Sterling Standard from Sterling, Illinois on April 22, 1897 · Page 12
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Sterling Standard from Sterling, Illinois · Page 12

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Thursday, April 22, 1897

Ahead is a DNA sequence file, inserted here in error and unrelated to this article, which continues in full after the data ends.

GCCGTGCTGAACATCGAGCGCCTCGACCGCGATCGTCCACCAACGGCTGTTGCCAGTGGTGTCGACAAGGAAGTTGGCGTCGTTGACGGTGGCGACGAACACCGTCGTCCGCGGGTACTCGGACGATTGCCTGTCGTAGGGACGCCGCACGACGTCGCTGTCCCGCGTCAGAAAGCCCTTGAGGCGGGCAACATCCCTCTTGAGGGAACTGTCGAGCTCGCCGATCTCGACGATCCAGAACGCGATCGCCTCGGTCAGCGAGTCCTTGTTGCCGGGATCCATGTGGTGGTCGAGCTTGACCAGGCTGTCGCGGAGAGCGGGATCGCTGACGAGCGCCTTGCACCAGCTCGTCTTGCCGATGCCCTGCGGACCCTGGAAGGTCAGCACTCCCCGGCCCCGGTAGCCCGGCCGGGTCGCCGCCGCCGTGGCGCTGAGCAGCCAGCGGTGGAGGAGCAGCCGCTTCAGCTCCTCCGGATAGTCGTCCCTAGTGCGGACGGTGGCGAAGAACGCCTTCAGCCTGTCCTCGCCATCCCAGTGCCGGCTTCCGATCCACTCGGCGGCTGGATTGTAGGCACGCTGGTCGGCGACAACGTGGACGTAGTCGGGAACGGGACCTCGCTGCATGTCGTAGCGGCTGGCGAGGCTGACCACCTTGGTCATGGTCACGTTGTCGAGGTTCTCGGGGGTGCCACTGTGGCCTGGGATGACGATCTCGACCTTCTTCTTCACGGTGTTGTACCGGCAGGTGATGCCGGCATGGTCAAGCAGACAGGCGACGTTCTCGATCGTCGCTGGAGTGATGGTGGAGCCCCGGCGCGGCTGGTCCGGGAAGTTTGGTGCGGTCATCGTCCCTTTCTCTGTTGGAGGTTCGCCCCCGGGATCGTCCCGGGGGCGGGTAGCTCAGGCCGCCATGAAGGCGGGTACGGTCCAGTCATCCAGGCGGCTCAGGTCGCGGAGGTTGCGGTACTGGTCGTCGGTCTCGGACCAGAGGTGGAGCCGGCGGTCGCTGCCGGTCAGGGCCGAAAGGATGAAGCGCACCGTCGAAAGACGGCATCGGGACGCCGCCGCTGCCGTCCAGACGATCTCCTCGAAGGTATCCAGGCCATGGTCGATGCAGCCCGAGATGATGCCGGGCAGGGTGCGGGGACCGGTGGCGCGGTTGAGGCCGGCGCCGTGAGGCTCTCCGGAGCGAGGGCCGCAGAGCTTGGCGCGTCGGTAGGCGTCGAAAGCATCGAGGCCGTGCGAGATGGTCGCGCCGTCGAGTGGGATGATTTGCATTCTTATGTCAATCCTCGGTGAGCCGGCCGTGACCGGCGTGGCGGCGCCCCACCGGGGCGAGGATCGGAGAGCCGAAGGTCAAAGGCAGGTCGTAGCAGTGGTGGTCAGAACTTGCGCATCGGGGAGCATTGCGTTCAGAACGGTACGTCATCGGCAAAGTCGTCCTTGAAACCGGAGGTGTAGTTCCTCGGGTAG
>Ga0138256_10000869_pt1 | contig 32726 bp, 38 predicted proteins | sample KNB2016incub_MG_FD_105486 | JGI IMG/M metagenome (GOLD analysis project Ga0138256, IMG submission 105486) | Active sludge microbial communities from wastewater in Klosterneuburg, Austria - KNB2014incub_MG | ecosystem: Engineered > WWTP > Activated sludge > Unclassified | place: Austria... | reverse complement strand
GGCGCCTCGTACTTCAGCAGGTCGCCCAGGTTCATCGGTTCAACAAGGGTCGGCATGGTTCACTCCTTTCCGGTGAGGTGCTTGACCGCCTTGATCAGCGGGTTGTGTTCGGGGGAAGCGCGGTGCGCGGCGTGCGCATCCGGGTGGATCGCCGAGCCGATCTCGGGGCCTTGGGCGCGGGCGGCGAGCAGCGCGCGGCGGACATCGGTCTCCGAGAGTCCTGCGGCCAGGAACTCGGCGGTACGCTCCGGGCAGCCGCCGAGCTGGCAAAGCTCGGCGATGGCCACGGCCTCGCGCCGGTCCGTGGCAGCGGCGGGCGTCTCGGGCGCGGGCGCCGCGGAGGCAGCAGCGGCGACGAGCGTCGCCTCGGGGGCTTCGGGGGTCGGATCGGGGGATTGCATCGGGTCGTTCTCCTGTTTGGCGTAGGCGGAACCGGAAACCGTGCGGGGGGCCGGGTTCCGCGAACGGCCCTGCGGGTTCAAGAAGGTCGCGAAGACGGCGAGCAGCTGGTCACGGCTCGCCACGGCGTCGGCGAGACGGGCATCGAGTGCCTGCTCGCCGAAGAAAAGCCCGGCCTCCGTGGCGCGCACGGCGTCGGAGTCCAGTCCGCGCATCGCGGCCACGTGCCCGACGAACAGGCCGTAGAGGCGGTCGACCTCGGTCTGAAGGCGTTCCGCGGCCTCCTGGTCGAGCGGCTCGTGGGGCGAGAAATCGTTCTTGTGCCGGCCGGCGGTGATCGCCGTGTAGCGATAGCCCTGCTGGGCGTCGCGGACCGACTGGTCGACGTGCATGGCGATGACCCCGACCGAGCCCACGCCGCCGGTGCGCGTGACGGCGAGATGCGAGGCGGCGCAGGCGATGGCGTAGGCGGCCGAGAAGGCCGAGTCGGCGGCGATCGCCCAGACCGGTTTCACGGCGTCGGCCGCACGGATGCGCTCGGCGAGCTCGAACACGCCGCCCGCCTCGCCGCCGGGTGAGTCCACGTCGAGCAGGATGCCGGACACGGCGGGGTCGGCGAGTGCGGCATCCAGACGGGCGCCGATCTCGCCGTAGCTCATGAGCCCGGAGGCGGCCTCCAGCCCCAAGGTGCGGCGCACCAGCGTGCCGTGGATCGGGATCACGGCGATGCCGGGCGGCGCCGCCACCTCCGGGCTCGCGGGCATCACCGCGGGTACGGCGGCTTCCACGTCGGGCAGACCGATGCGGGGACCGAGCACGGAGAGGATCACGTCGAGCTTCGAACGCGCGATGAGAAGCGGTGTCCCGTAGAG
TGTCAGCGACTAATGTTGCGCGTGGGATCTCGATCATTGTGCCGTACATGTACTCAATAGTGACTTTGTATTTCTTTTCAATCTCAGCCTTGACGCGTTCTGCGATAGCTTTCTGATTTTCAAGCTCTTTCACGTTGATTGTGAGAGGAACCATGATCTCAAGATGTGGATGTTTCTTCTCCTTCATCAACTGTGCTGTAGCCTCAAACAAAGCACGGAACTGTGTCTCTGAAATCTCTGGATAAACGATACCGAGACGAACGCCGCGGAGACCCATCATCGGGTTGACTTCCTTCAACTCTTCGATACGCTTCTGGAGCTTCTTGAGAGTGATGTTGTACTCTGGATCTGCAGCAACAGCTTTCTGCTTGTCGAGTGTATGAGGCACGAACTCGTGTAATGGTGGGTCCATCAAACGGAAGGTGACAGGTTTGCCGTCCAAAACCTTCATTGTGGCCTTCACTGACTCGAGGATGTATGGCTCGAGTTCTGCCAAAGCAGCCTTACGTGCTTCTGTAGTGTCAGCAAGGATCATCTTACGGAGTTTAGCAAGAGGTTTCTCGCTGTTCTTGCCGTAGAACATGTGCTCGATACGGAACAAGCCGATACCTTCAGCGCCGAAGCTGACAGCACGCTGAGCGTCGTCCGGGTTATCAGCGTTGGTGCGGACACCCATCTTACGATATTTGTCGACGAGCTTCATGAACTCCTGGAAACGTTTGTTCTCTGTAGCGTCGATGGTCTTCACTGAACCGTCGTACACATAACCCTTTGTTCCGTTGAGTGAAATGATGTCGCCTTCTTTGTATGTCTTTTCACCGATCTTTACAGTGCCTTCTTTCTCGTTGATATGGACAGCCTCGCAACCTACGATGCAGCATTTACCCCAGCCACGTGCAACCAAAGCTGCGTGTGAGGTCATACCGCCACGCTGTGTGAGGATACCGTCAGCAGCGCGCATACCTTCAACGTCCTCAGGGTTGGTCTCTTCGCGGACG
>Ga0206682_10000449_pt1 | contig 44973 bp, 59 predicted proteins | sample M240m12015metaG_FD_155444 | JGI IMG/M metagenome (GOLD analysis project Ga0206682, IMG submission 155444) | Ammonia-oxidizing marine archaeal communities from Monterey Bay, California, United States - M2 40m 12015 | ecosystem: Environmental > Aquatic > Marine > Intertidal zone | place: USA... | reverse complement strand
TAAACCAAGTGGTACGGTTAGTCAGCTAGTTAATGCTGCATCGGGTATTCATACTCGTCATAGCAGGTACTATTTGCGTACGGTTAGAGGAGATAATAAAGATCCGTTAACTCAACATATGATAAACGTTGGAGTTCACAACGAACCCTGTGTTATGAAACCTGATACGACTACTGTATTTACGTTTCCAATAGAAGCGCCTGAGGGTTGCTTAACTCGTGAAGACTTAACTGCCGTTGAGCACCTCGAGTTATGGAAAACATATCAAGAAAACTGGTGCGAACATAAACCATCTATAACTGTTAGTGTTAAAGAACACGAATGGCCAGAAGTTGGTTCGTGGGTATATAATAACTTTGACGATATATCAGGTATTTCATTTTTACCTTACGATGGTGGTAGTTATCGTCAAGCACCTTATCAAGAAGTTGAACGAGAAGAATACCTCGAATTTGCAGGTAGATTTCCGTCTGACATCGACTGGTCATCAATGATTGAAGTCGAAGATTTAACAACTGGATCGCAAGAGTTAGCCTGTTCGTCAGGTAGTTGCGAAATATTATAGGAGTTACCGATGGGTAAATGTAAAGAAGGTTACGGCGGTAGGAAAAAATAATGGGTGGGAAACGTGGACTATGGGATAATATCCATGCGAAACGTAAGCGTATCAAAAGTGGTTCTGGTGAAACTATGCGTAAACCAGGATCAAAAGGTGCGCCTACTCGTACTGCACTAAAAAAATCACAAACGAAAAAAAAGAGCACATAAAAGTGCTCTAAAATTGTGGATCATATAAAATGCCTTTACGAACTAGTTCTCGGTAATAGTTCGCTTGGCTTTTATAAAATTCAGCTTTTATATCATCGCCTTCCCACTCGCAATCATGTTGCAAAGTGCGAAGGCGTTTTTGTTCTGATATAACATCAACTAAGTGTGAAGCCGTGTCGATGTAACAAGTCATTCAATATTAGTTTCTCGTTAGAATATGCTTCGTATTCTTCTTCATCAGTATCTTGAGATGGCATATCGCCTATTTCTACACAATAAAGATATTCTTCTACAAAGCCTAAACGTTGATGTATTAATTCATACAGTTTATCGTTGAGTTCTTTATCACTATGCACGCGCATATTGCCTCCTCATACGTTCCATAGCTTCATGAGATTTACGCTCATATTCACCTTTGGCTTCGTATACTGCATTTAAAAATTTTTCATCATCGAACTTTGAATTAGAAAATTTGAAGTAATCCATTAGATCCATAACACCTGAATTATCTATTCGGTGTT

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fS**ELY TOPICS FOR AND OIHI-9 Stolen. Bftfey," * Pretty Story for i t»«r Mttl*' Bearers—A Happy Sleeting —The Millionaire Rns-w of Wfakt K*n«t «f Stttff Good Mei^ Are IS sweet to hear the merry lark. That bids a blithe g o o d morrow; But swe«ter to hark. In the twinkling lark, " To the soothing song of sorrow. Oh, nightingale! What dotSi she all! And Is she sad or jolly? ne'er on earth was sound of mirth So like to melancholy. The merry lark he soars on high. No worldly thought o'ertakes him, He sings aloud to the clear blue sky, And the daylight that awakes him, As sweet a lay, aa loud, aa gay, The nightingale Is trilling; With feeling- bliss, no lesa than his, Her little heart Is thiilllng. Yet ever and anon, "a sigh .Peers through her lavish mirth. For the lark's bold song is of the sky And hers Is of the earth. By night and day, she tunes her lay, To drive ttway all sorrow; For bliss, alas! to-night must pass,. And woe may come to-morrow. The Stolen Baby. One . afternoon about sunset, while May and her little baby brother, Dodo, •were walking In the garden, a woman, with a dark face and a red handkerchief bound about her head, looked over the fence and said: "Little girl, will you give a poor woman a drink of water?" "Yes," said May, "I'll bring you a glass from the well." Seating Dodo on the soft grass, she darted away to the well at "the back of the house, and flew back with the _ :_WAter,,but4ha.glag8-f6ll-from-her-Jiand- -^md-lay-iliattereff at her feet, for thT gate stood open, and both Dodo and the woman^were gone. One glance up and down 'the Bhady road, and May scrambled oyer the bars of the oppo- » site field, for she caught sight of a red handkerchief at the farther side, and saw the woman walking away •with a great bundle over her back. "She has stolen Dodo," thought May In' terror, "but she shall not get off with him. I will never lose sight of the' wicked woman until she gives me back my Dodo," and on she sped in hot pursuit, tears pouring down her 1 cheeks. • May followed the woman down into. . ^ great common, where she saw a motley crowd of men, women, children and. dogs. Trembling from head to foot, •qhe watched 'the i; woman make her way to a. i cpvered, wagon, and lift the baby from her back. May slipped from one tree to another, until she stood so close, vtb-the wagon that she "'could "almost" touch iti The baby was crying. "Stop that, or I'll slap you," said the woman, fiercely. But though the baby ' - -Bcreamed louder than ever, the woman — '.. ... did not "carry~out out: "Shut up your eyes and go to sleep," as she walked away. As soon as she was left alone, May slipped from her hiding place and climbed up on the wheel of the wagon and peeped in. It was too dark to see 'now, so she put her hands in and felt around. Presently they were, seized by two chubby fists.: "Oh, Dodo! Darling little Dodo," whispered May. • , ?'Do-doi" repeated the baby. "Why, I never heard him say that .J>efore,'.L-thought — May; — hugging and "kissing" him rapturously. May looked behind her apprehensively, but there was no one in sight, so she gently put his arms around her neck. "Now, Dodo," she whispered, "hold on tight, and we'll get away 'from this dreadful place as soon as ever we can. "Do-do," squealed the baby at the top of his small voice, and he squeezed her so tightly that it almost took her breath away," '"He don't act like himself. He's been frightened, and, oh! how heavy he is," thought May, as she sprang down from the wheel on which she had been standing. Dodo's weight caused her to fall, but as baby was not. hurt she seized his hand and hurried toward the trees ahd bushes, keeping her eyes upon the group of people., • Near the hill she heard terrified screams from the. gypsy camp.- • "Do-do!" screamed the baby. As his voice rang out on the quiet air May heard the crash of heavy steps behind her. Snatching up the child, she ran,. for fright gave her strength, and she never stopped tjntil she reached the , porch of her own house, and dropped him in his mother's lap, ccy- ingi •-•---• • -- --- .......... "Hide him, quick; they are after him! 1 ' "Why, May," cried,, her mother "what la the matter, and who is this di.rty little child?" . "Jtkm't you see? It's Dodo," said May, "The gypsy carried him away and put him in her wagon; but I followed and got him back. She has changed his clothes and painted him gypsy color, as they always do in the gtories; but when you've washed it off I guess he wJU look like Dodo again.' "My dear May," .said her mother "whea you left your brother on the grass -while Jtou ran for water for the gypsy w*M»aa, I went and brought him in. He Ja BOW Asleep in' Ms" crib. ofrgidi you save toe«a stealing a tt* ckiM iato tfes house 7 r>n ftnf OH porch. In at the window sprung May's sy woman, crying: "H*»re he Is! Here is my Romany boy! Were the ladies crssy to think they could steal my Romany boy?" and she snatched him to her bosom. Other dark eyes glanced Jn at the window. May's mother tried to explain, but the gyspy only scowled. Then the lady tried another plan. She laid two big silver dollars ia the baby's grimy palm. On this the gypsy ohowed her white testhJn a smile. The crowd at the window smiled also, and they all went away laughing and singing and carrying their treasure with them. Then May began to cry. "I'm so ashamed of myself," she said. "Ah! but I am proud of you," said aer mother. "Even if you did make a mistake, you are a brave little darling." Then May was comforted. — New York Ledger. A Happy Meeting. A most touching scene was witnessed h the streets of Paris recently. A little girl of about five years of age was rolling her hoop; the hoop rolled up against a gentleman sitting on a jencb, and the child, going up to him to get it, looked at 'him Involuntarily, and suddenly cried out: /'Oh, if there sn't the gentleman of mamma's mlnia- ,ure!" This exclamation, of course, attracted the attention of passers-by, and a young woman, who Immediately came up to the child, and, giving a jlance at the gentleman^ fainted away. He appeared stupefied, and stared from the child to her mother as If he were losing 'his senses; but when he saw the latter fainting on the ground, he caught her up, clasped her In his arms, and covered her with kisses. She soon regained her senses, and fell weeping on the gentleman's bosom. An officer. 5lrl, and, calling a carriage, put~lh7enT In; but the bystanders had already learned their history from their different exclamations. Five years toe- fore they were married, with every prOspect of happiness before them; but the husband, being young, was led astray by dissipated associates, and, becoming jealous of his wife, treated her BO unkindly that she finally left Win, and took an humble lodging In a different quarter of the city, where she soon after gave birth to a little daughter, and since that time had supported herself and child by her needle. The husband had sought his wife In vain, and fcad at last come 'to the sad conclusion that she had put an end to her existence. This thought had such an effect upon his mind as to cure him, not only of his Jealousy, but of his vices, .and he had since been living a most exemplary life, consecrating all hls_thought6_toJthe_memory_of.his4ost- wlfe. "• 7 "" '• r ~T ; ~~~ ~ The Millionaire and Ills Clerk. Girard, the Jnfldel millionaire of Philadelphia, one Saturday ordered all -hls-clerk3^o-como-on-the-morrow--to his wharf and help unload a newly ar-" rived ship. One young man replied quietly: "Mr. Girard,. I can't work on Sundays." , "You know our rules." "Yes, I know, t have a mother to support, but I can't work on' Sundays," . "Well, step up to the desk and the cashier will settle with you." For three weeks the young man could find no work, but one day a banker came to Girard to ask If hb could recommend a man for cashier JiTtTnew" bank. This discharged young man was at once named as a suitable person. "But," said the banker, "you' dismissed him." "Yes, because he would not work on Sundays. A man who would lose his place for conscience's sake would make a trustworthy cashier." And he was appointed. The Safety of the Public. When a corporation acquires the right to build and manage a rapid transit line of any sort, kind or de scription, it takes upon itself, with such acquiring, certain responsibilities The plant is valuable, and the profits are, as a rule, large. Of course, these profits come largely from the patronage of the persons liv ing along the line of the road. That a corporation or company cannot con duct such business without giving due regard to the safety of the public Is a self-evident fact. They are in duty bound to provide every reasonable ap pliance required to prevent Injury to those' who have occasion to cross the lines they operate. I! these lines run through a populous city, the danger to the public and the responsibility of the company are greatly augmented. A Wonderful "Uutle." Mr. Andrew Hume, Dunblane, a well- known Scottish ornithologist, has been making some interesting experiments in bird training. He trained a red or whin linnet—one of the worst of the Scottish wild birds to domesticate—to jump and keep time with the skipping rope; perform on the slack and tight rope, climb an upright rope, stand oh top of a running carriage, draw cards out of a box, mount a ladder and ring a bell,, go round a wheeling stair step by step, and fly to its owner's head when called upon. Care and kindness can accomplish much in the case' of canaries and some other birds, but this JB 'hsKavedl to be the first time that th« "Untie" *jw m distiust-uished SOME GOOD SHORT STORIES FOR OLD SOLDIERS. In tfe« ClTl! War — Hneoln'« Term B«or**at9tn* the British Boms Change*- The Bold Three Hundred. WAS an hour of fearful Issues, When the bold three hundred stood, For their love of holy freedom, —By—rthat ---'— old T h e B a a 1 Ian flood; When, lifting high each sword of flame, They call'd on every sacred name, And ewore, beside those dashing waves, They never, never would be slaves! And, O! that oath was nobly kept: From morn to setting sun Did desperation urge the flght Which valor had begun; T$ll, torrent-like, the stream of blood Ran down end mingled with the flood, And all, from mountain-cliff to wave, Was Freedom's, - Valour's, Glory's . grave. 0, yes, that oath was nobly kept, Which nobly had been sworn, And proudly did each gallant heart The foeman'S fetters spurn; And firmly was the fight malntaln'd, And amply was the triumph galn'd; They fought, fair Liberty, for thee: , They fell—to die Is to be free. Ix»iei In the War. General Horace Porter, in his "Campaigning With Grant" In The Century, carries the narrative in the current number through the Cold Harbor campaign. General Porter says: While at the mess-table taking our last meal before starting upon the march to the James on the evening of the 12th, the conversation turned upon the losses which had occurred and the reinforcements which had been received up to -not-d iff er-raueh-f rorn In the accurate official reports afterward .compiled. From the opening of the campaign, May 4, to the movement across the James, Juno 12, the total casualties in the Army of the Potomas, Including Sheridan's cavalry and Burnside's command, had been:' Killed, 7,621; wounded, 38,339; captured or missing, 8,960; total, 54,926. The services of all the men Included in these figures were not, however, permanently lost to the army. A number of them were prisoners who were afterward exchanged, and many had been only slightly wounded, and were soon ready for duty again. Some were doubtless counted more than once, as a' soldier who was wounded in a battle, twice, and afterward killed,•.'. may have been counted three times in making up the list of casualties, whereas the atfmy had really loet but one man. *' ' Tho losses of the enemy have never been^ascertained;7~No~ precise Information on,the"subjecrha.ErbeenT'dlscoYered, and not even a general statement can be made of his casualties. In a few of the battles of this campaign his losses -were~greater-than-the-losses-suffered by—the-Union-troopsi—la—the-great part of the battles, they were less. Our reinforcements had amounted to'Just about the same number as the loeses. It was estimated from the best sources of Information that Lee had also received reinforcements equal to his loss- esj eo that 'the armies were now of about the same size as when the campaign began. All the reinforcements organized in the north and reported as on their way to -the. front did not reach us. There was a good deal of truth in the remark reported^ to have- beenr~made~uy r ~Mr7 Lincoln: "We get a large bodyTif"re- inforcements together, and start them to the front; but after deducting the sick, the deserters, .the stragglers, and the discharged, the numbers seriously diminish by the time they reach their destination. It's like trying to shovel fleas across a barnyard; you don't get 'em all there." those-contained-^walt-thero-he—would—try— ep- -4 The British Cavalry, u Aa explained by Mr. Brodrlck in the house of commons, the. reorganization of the-British cavalry of the line will effect various changes. There will still be four corps, namely, the Household cavalry, of three regiments, which is not to be changed at all; the Dragoons, ten regiments; the Lancers, 'six regiments; the Hussars, twelve regiments. The first and largest establishment will be that of the nine regiments in India; next come the eight at home, ready for service abroad; then three regiments in the colonies, and so on. According to the London Standard, each cavalry regiment will, under the new, system, consist, as now, of 630 officers and men, and 525 horses, but the total number of ofllcers will be reduced by two, i. e., one captain and one lieutenant, leaving one lieutenant- colonel, four majors, five captains, nine lieutenants; and seven second lieutenants, in addition to the regimental staff officers. The tihree regiments abroad at stations other than in India (i. c., South Africa and Egypt) will also have no change in their total numbers of men pf pll ranks and horses (497 and 360 respectively), and they will be the only line regiments to retain exactly their present establishment of ofllcers —viz., one lieutenant-colonel, three majors, six captains, eight lieutenants, and three second lieutenants. Each of the eight regiments on the higher establishment at home will have their total numbers reduced from 696 to 682, but the number of horses will be Increased from 410 to 433. There will also be &u incr^&se iu the number of officers, tb.0 m«$>rg being augmented by o&e, t&* eaptainH reduced by two. OHP], four Bmy*r«i, four Jlewtenantn, ami sin Heconfl ll«ut«»- rt*. Thfis* eljtM retteetita will pmb- ably include the Sixth Dragoon guards, First Dragoons, Second Dragoons, Third Hussars, Tenth Husnirp, Thirteenth Hussars, Fourteenth Hussars, and Fifteenth Hussars. Bach of the seven regiments on the lower establishment at home will be increased from 450 of all ranks and 280 horaea to 578 of all ranks and 343 horses. Good Yankee Barter. The guards at Andersonvllle prison we're almost as vain as Indians when It tarn e_to_ Q ashy. ._deeoratlons_on-_:thelr uniforms. Our brass buttons were a ready sale to them, at a good, price, In Confederate money, and a prisoner who still wore his buttons was sure to be a new arrival, for the coats of the older ones were tied up with strings or fastened with bits of wood, they having sold or traded their buttons with the guards for something extra to eat, says an exchange. "Staff, buttons" were the moat valuable, and they were sought after by commissioned ofllcers with the same.; avidity shown by the- privates. One day a very flashily dressed lieutenant .came among us from the south gate and was immediately surrounded by the prisoners, anxious to find out anything he might be willing-to tell Us as to the progress of the war. But the officer soon Informed us that he was on the hunt for "staff, buttons" to complete the decoration of his coat, for wIMch he would pay well. In the prison were twelve or fifteen boys, from 10 to 14 years of age; who had been drummer boys In the army. Their \y0uth had not saved them from being thrust Into the Btockfcde and having to suffer the same treatment that the elder prisoners had to endure, and I will say that a brighter, more Intelligent and >heroic and uncomplaining set of boys I have never seen. One of the boys, appeared In front of the lieutenant and told him that his partner had To sell and If he would The lieutenant eaid, "All right," and he would buy; them If they mated the ones on his coat. So off went the boy, and a moment later he came elbowing his way through the crowd beyond the officer, knife In hand, and slyly cut every button, numbering about;one,dozen, off the lieutenant's coat tail. He then slipped away and In a few moments again appeared In front of the officer with the buttons. A trade was made without further adoj the lieutenant paying the boy a good round sum for his • own buttons. He then asked if "you all" had any more buttons to sell and, not hearing of any, he turned toward the gate, followed by 200 or 300 prisoners. We all held In until ho ha4 reached the gate and was about to pass out, when some one called to him, asking what had become of the buttons he had on his coat tail. He pulled the_tall of the garment around to the front and then, for'the first time, it dawned upon him that'He had been the victim of a Yankee trick. To say that he was mad would be putting it lightly. He_was fairly wild. But the more he awore the more' we laughed—and-^flhoutedT-untll-he-anal! beat a retreat through the gate. That was all he could do, for it would have been a useless task to attempt to find that boy among 30,000 prisoners. Are Battleihlps Seaworthy? Of Great Britain's thirty-odd battleships all but one are either In home waters or with the fleet which is regularly maintained In the placid Mediterranean, says the Boston Journal. The Centurion, of 10,500 tons, Is the flag- shlp-on-the-Chlna station but, like the Barfleur, she was especially constructed for' distant aervlce, given light draught so that she could pass through Suez canal ana equipped with a battery of 10-Inch and 4.7-lnch rifles Instead of the 12-Inch and 6-inch usually carried by vessels of her class, while her armor was reduced to 9 and 12 instead of 17 and 18 inches. * The sharpest gantlet which European battleships are compelled to run is In the voyage across the treacherous bay of Biscay en route to the straits qf Gibraltar, It is the custom to wait for calm seas and light winds whenever practicable, but early in December of 1893 the new first-class British armor- clad Resolution, just out of Plymouth, was caught, in a gale and suffered, a terrible experience. Under the tremendous weight of her armament the great chip began rolling violently, going at one time fully 45 degrees, first to starboard and then to port. Her captain declared that 5 degrees more would carry her completely over. The coal ran low but for a long time the .ofllcers in charge did not dare to change the vessel's course for fear that she would capsize and founder. When at last, an abatement of the gale enabled the slilp to crawl back to Queenstown her upper works were a wreck and her crew exhausted .by labor and anxiety. The' Resolution's narrow escape produced a profound impression upon naval authorities everywhere. That is one reason why they have been go loath to send large arruor-clads on long voyages in the stormy season. But with our great length of gale-«wept coasts It is absolutely, necessary that our fighting ships sliould be able to take the sea and keep it In all weath* ers. The navy department is amply justified, therefore, in ordering thj Indiana and Massachusetts to jo.in Acf- mlral Bunce, though it be a time of year when no other nation dreama of off-shore maneuvering. A wild elephant has a keen sense ot *meli. At a distance o! one thousand it can ecent aa eaomy. I have Just received a bright newstock of Portland and Akron Cement and Windsor Plaster. Fresh Lime always on. hand MySpHngstock of LUMBER is arriving daily and the grades can't be beat. Get Prices of me before . you buy. Telephone No. 19. Good clean Clover and Timothy Seed for BBle at Moses Dillon's Elevator, Bright olean Salt, 75 cents per barrel, MOBCS Dillon. MHHnery Store. Has an elegant line of j Hats, Ribbons and Flowers of the very latest styles and colors. Our price for trimming and retrimming is only 16c. First door north of Gait House Entrance. HARTMAN and SCHRINER. 117 Locust Street, Sterling, Illinois. 4 HERE WE ARE! Real Estate For Sale or RENTING AND COLLECTIONS. oooococooooooeoo A FEW OF MY BARGAINS. 80 acres, 2 miles north of Sterling ; a bonanza. 90 acres, west of Bock Falls, well improved; at a very - ^ low figure. .'"'-• .- - • ' ^':A number of choice dwellings in Sterling and" Rock Falls. "ip; Five good farms in Iowa, well located and improved, at a ^ very low figure. ,'i, A number of choice Western farms, some improved. E.B. SPEAR, Over E. D. Davis* Store. Cor. First Ave. and Third St. AT THE . . on . . Dry Goods, New Line of DRESS GOODS Just Arrived. \ •' ... . . • ' * Clothing- Boots and Shoes, Gents' Furnishings, Hats and Caps, Tin and Glass Ware, • • • " ' , '•''•:-•.' Ready-to=wear Dress SkirtsJ Capes and Jackets, Groceries. We redeem WOOL SOAP COUPONS- bring tnern along. GASOLINE, 45c for 5 gallons. J.H.AHRENS. •it